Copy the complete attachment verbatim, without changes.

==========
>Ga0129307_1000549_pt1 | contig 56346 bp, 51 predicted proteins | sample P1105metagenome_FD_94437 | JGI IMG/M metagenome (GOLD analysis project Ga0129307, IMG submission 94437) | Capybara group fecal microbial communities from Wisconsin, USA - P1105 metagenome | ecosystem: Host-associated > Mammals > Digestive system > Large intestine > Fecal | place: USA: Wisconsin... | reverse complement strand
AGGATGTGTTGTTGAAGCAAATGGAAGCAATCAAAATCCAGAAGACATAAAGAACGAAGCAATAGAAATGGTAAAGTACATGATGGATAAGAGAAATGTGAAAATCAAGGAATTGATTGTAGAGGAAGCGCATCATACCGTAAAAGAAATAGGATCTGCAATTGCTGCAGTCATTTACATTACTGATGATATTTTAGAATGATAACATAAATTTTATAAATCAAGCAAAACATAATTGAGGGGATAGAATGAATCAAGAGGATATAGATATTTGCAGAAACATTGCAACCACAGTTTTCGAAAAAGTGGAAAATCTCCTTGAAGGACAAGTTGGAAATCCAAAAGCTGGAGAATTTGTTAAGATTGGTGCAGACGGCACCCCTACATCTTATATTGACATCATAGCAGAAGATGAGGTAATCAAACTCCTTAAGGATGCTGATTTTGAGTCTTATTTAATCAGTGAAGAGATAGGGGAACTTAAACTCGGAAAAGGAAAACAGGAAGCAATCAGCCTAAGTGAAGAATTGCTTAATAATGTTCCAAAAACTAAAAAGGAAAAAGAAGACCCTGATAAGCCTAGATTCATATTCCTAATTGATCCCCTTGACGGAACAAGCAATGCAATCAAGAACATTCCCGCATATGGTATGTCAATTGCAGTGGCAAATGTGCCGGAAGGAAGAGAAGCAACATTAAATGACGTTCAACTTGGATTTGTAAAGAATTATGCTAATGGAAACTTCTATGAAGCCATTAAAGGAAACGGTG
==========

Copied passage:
>Ga0129307_1000549_pt1 | contig 56346 bp, 51 predicted proteins | sample P1105metagenome_FD_94437 | JGI IMG/M metagenome (GOLD analysis project Ga0129307, IMG submission 94437) | Capybara group fecal microbial communities from Wisconsin, USA - P1105 metagenome | ecosystem: Host-associated > Mammals > Digestive system > Large intestine > Fecal | place: USA: Wisconsin... | reverse complement strand
AGGATGTGTTGTTGAAGCAAATGGAAGCAATCAAAATCCAGAAGACATAAAGAACGAAGCAATAGAAATGGTAAAGTACATGATGGATAAGAGAAATGTGAAAATCAAGGAATTGATTGTAGAGGAAGCGCATCATACCGTAAAAGAAATAGGATCTGCAATTGCTGCAGTCATTTACATTACTGATGATATTTTAGAATGATAACATAAATTTTATAAATCAAGCAAAACATAATTGAGGGGATAGAATGAATCAAGAGGATATAGATATTTGCAGAAACATTGCAACCACAGTTTTCGAAAAAGTGGAAAATCTCCTTGAAGGACAAGTTGGAAATCCAAAAGCTGGAGAATTTGTTAAGATTGGTGCAGACGGCACCCCTACATCTTATATTGACATCATAGCAGAAGATGAGGTAATCAAACTCCTTAAGGATGCTGATTTTGAGTCTTATTTAATCAGTGAAGAGATAGGGGAACTTAAACTCGGAAAAGGAAAACAGGAAGCAATCAGCCTAAGTGAAGAATTGCTTAATAATGTTCCAAAAACTAAAAAGGAAAAAGAAGACCCTGATAAGCCTAGATTCATATTCCTAATTGATCCCCTTGACGGAACAAGCAATGCAATCAAGAACATTCCCGCATATGGTATGTCAATTGCAGTGGCAAATGTGCCGGAAGGAAGAGAAGCAACATTAAATGACGTTCAACTTGGATTTGTAAAGAATTATGCTAATGGAAACTTCTATGAAGCCATTAAAGGAAACGGTG